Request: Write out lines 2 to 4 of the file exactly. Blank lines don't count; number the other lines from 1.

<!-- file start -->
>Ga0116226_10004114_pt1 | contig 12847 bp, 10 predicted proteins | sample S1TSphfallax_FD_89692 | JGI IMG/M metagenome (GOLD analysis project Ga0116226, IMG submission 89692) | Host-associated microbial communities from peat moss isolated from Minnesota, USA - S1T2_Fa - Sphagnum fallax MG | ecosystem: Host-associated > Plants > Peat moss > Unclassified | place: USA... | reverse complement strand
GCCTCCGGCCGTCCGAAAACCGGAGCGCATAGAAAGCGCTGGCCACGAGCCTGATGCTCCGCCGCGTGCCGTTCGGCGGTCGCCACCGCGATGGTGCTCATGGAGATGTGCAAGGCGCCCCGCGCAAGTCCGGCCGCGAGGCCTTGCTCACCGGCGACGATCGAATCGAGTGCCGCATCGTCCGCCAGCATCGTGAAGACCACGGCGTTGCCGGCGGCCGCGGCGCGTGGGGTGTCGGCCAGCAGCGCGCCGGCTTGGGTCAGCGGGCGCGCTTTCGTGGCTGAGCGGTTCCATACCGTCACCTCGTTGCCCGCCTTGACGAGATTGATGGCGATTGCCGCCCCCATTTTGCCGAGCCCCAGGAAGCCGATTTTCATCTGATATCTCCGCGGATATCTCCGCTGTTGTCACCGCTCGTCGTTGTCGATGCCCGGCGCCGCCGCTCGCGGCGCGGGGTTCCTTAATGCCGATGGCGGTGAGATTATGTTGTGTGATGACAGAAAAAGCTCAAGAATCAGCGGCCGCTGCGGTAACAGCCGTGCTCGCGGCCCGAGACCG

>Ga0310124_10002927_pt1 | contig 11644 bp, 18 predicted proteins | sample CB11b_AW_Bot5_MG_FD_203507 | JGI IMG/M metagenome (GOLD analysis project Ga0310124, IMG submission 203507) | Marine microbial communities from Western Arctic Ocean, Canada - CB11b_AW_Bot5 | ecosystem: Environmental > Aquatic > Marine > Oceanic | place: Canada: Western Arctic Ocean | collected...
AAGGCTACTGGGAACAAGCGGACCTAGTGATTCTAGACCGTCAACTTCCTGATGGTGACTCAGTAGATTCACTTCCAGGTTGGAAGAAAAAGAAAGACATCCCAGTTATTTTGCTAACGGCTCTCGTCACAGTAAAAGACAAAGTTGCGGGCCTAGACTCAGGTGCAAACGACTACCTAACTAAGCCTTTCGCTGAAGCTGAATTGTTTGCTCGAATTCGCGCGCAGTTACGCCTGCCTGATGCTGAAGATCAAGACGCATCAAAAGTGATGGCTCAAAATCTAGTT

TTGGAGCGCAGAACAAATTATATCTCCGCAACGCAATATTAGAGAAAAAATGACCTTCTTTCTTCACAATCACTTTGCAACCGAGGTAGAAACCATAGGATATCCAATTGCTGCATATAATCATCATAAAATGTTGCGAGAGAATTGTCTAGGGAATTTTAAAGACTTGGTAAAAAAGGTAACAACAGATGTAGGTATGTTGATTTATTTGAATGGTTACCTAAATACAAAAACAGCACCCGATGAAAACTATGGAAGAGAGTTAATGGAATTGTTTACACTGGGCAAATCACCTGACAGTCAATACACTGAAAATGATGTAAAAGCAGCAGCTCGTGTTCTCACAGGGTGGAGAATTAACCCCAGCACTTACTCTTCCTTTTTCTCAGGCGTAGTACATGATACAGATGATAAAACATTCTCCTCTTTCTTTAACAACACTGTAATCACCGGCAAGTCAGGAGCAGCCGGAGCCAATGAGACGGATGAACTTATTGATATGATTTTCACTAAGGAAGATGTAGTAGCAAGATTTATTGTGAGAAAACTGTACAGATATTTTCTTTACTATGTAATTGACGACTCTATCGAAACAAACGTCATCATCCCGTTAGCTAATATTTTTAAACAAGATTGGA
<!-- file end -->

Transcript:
GCCTCCGGCCGTCCGAAAACCGGAGCGCATAGAAAGCGCTGGCCACGAGCCTGATGCTCCGCCGCGTGCCGTTCGGCGGTCGCCACCGCGATGGTGCTCATGGAGATGTGCAAGGCGCCCCGCGCAAGTCCGGCCGCGAGGCCTTGCTCACCGGCGACGATCGAATCGAGTGCCGCATCGTCCGCCAGCATCGTGAAGACCACGGCGTTGCCGGCGGCCGCGGCGCGTGGGGTGTCGGCCAGCAGCGCGCCGGCTTGGGTCAGCGGGCGCGCTTTCGTGGCTGAGCGGTTCCATACCGTCACCTCGTTGCCCGCCTTGACGAGATTGATGGCGATTGCCGCCCCCATTTTGCCGAGCCCCAGGAAGCCGATTTTCATCTGATATCTCCGCGGATATCTCCGCTGTTGTCACCGCTCGTCGTTGTCGATGCCCGGCGCCGCCGCTCGCGGCGCGGGGTTCCTTAATGCCGATGGCGGTGAGATTATGTTGTGTGATGACAGAAAAAGCTCAAGAATCAGCGGCCGCTGCGGTAACAGCCGTGCTCGCGGCCCGAGACCG

>Ga0310124_10002927_pt1 | contig 11644 bp, 18 predicted proteins | sample CB11b_AW_Bot5_MG_FD_203507 | JGI IMG/M metagenome (GOLD analysis project Ga0310124, IMG submission 203507) | Marine microbial communities from Western Arctic Ocean, Canada - CB11b_AW_Bot5 | ecosystem: Environmental > Aquatic > Marine > Oceanic | place: Canada: Western Arctic Ocean | collected...
AAGGCTACTGGGAACAAGCGGACCTAGTGATTCTAGACCGTCAACTTCCTGATGGTGACTCAGTAGATTCACTTCCAGGTTGGAAGAAAAAGAAAGACATCCCAGTTATTTTGCTAACGGCTCTCGTCACAGTAAAAGACAAAGTTGCGGGCCTAGACTCAGGTGCAAACGACTACCTAACTAAGCCTTTCGCTGAAGCTGAATTGTTTGCTCGAATTCGCGCGCAGTTACGCCTGCCTGATGCTGAAGATCAAGACGCATCAAAAGTGATGGCTCAAAATCTAGTT